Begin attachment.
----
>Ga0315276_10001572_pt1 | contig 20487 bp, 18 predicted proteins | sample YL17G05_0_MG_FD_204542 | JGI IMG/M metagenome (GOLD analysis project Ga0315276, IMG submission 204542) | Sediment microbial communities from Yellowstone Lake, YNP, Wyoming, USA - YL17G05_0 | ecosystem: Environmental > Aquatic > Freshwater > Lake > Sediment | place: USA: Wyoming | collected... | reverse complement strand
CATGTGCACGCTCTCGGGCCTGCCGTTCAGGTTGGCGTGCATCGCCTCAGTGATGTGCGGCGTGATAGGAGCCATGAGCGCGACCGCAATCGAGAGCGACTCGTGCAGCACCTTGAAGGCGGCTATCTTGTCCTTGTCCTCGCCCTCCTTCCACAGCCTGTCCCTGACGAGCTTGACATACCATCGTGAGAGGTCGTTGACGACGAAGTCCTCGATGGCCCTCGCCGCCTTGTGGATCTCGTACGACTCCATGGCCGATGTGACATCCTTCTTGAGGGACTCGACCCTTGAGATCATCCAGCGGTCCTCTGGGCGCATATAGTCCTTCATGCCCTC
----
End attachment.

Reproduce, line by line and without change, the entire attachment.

>Ga0315276_10001572_pt1 | contig 20487 bp, 18 predicted proteins | sample YL17G05_0_MG_FD_204542 | JGI IMG/M metagenome (GOLD analysis project Ga0315276, IMG submission 204542) | Sediment microbial communities from Yellowstone Lake, YNP, Wyoming, USA - YL17G05_0 | ecosystem: Environmental > Aquatic > Freshwater > Lake > Sediment | place: USA: Wyoming | collected... | reverse complement strand
CATGTGCACGCTCTCGGGCCTGCCGTTCAGGTTGGCGTGCATCGCCTCAGTGATGTGCGGCGTGATAGGAGCCATGAGCGCGACCGCAATCGAGAGCGACTCGTGCAGCACCTTGAAGGCGGCTATCTTGTCCTTGTCCTCGCCCTCCTTCCACAGCCTGTCCCTGACGAGCTTGACATACCATCGTGAGAGGTCGTTGACGACGAAGTCCTCGATGGCCCTCGCCGCCTTGTGGATCTCGTACGACTCCATGGCCGATGTGACATCCTTCTTGAGGGACTCGACCCTTGAGATCATCCAGCGGTCCTCTGGGCGCATATAGTCCTTCATGCCCTC